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College Sports in the Carolinas

View from the East
Thursday, July 3, 2003

By Al Myatt
ECU Beat Writer for The News & Observer

TV geography might be ECU's hidden ace


Realignment not the focus of ECU football
East Carolina fits ACC profile
Can we change the subject, please?
How-to guide: Realigning with class
Friendly merger of leagues adds up
Survival in question for hybrid conferences
Miami Makes the Leap — Now What?
Hurricanes rage over nervous landscape
ACC, Big East on edge about Miami
Leagues caught in eye of the Hurricanes
Media rises to task in ACC-Big East feud

VPI in; Miami ponders; ECU sees opening
ECU chancellor keen on developments
Miami calls timeout to huddle with Big East
BE plans "up front" and "proper" expansion
ACC door cracked open for ECU...?
Mountain West preparing to pounce
Chalk one up for the non-BCS schools
Big East-ACC peace plan in the works?
ECU poised to ride out ACC-Big East storm
ACC deliberations at crossroads
Big Top needed for this circus
Where are you, Governor Easley..?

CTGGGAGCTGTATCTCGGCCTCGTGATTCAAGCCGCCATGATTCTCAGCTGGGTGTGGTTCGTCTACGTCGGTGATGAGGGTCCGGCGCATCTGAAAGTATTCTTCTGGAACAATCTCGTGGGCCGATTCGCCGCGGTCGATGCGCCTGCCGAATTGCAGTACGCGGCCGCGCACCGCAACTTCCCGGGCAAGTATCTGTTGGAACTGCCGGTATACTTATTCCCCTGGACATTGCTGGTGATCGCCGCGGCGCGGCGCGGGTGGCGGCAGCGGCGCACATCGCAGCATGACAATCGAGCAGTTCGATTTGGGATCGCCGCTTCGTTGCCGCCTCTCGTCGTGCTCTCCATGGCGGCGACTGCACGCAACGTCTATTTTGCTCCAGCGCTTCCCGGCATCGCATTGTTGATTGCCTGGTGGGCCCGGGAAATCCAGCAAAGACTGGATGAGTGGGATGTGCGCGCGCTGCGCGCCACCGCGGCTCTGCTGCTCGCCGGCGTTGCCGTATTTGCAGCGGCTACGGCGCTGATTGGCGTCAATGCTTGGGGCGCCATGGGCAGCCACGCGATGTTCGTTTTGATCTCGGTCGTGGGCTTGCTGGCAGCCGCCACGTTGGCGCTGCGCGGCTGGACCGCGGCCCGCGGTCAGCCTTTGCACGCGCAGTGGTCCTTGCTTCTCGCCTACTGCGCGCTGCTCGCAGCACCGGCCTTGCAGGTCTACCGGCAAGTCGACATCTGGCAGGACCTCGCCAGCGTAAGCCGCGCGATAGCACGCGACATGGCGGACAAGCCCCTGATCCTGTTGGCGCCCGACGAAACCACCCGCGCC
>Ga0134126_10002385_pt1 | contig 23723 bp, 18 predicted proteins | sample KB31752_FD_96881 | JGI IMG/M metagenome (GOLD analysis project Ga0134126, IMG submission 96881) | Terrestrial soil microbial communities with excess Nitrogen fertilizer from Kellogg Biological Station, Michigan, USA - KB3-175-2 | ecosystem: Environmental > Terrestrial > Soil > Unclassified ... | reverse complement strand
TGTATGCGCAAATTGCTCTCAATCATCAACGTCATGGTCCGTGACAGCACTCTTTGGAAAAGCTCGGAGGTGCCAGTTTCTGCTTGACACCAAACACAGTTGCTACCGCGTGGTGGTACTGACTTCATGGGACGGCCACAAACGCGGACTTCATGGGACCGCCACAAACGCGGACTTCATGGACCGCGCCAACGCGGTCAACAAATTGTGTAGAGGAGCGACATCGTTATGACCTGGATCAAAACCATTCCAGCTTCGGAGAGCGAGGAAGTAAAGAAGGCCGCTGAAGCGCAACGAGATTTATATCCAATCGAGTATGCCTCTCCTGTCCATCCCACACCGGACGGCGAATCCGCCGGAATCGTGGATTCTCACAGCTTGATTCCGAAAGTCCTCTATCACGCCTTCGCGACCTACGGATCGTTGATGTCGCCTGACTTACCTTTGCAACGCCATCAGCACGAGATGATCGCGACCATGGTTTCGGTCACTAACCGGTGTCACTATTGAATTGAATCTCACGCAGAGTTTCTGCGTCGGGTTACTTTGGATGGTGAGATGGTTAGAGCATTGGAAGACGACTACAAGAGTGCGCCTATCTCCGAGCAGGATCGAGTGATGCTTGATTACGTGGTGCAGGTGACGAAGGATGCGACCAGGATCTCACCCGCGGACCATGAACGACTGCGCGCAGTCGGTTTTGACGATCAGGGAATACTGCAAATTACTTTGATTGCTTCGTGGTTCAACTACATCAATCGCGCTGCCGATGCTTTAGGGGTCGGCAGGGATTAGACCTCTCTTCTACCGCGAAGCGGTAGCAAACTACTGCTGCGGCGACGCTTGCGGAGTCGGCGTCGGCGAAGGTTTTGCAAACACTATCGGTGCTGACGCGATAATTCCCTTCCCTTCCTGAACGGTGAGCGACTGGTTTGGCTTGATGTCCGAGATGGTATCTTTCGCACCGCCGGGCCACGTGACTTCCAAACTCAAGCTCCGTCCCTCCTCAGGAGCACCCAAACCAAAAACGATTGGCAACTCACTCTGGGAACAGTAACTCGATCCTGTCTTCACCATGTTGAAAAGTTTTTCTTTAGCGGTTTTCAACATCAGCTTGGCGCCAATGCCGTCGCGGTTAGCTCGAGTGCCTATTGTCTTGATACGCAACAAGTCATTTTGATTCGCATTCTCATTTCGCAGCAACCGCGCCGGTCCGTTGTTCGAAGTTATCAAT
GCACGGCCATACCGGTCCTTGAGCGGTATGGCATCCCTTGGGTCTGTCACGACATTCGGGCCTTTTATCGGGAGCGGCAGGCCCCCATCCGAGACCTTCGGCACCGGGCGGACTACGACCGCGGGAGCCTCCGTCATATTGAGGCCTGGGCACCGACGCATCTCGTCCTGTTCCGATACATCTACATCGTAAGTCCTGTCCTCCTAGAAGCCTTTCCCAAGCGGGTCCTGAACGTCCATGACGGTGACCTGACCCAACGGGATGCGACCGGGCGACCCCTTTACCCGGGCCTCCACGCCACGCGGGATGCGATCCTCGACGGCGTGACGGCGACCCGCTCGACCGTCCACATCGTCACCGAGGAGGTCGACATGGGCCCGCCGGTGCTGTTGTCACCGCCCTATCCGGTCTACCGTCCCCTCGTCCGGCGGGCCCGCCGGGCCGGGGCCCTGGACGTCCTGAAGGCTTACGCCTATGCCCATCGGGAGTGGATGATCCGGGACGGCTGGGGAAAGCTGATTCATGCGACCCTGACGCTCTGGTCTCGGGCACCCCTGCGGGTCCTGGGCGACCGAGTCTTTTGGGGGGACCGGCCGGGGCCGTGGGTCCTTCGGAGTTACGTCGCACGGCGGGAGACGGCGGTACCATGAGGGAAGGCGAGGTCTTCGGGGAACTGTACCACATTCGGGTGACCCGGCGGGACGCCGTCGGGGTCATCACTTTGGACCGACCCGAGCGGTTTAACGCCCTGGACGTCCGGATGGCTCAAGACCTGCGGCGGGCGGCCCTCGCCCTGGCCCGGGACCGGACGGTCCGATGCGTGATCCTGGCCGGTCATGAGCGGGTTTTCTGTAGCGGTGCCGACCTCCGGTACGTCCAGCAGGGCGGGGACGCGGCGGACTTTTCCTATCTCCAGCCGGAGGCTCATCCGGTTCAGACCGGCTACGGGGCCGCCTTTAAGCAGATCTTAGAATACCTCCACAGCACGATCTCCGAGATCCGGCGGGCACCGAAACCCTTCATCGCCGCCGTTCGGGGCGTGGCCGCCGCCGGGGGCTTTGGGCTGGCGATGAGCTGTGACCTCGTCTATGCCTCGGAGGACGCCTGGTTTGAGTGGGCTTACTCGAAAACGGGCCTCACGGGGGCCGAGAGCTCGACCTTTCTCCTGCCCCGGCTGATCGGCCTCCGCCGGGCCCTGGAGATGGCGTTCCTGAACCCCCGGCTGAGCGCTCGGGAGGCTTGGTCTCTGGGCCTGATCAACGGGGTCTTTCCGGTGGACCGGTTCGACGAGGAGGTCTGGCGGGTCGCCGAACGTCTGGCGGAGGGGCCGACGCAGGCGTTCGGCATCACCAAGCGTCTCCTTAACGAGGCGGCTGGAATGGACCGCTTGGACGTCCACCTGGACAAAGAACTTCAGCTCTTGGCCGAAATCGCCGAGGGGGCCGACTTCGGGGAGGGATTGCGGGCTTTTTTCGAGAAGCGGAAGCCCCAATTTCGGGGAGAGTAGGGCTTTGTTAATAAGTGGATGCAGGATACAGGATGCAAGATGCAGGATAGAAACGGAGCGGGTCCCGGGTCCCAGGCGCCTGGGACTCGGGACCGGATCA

As the Big East plans its future one factor that it should consider in the aftermath of its losses to the Atlantic Coast Conference is that it will no longer have a presence in the mid-Atlantic region, a position previously held down by departing Virginia Tech.

In the great scramble to annex television markets that has driven the start of the domino process of conference realignment, East Carolina represents a connection to Tidewater Virginia and key metropolitan areas in North Carolina. That alone makes the Pirates a desirable quantity by a measuring standard some have described as a potential weakness in what ECU brings to the table.

Losing Miami and Virginia Tech, its two Southern outposts, makes the Big East much less of a national entity and much more of a regionally-oriented grouping.

Logical answer for two leagues

The Big East also needs to evaluate its standing in terms of an automatic berth in the Bowl Championship Series when that pact expires after the 2005 season. Providing the BCS itself survives with a new contractual agreement, the Big East may keep a bid for its champion by replacing the quality that the Hokies and Hurricanes represented with quantity.

That situation should be in the forefront of conversations between a rebuilding Big East and Conference USA. C-USA, of course, currently lacks direct access to the BCS and that is the driving force in ECU’s interest in a new conference home. That’s what makes a limited merger of the Big East and C-USA mutually beneficial.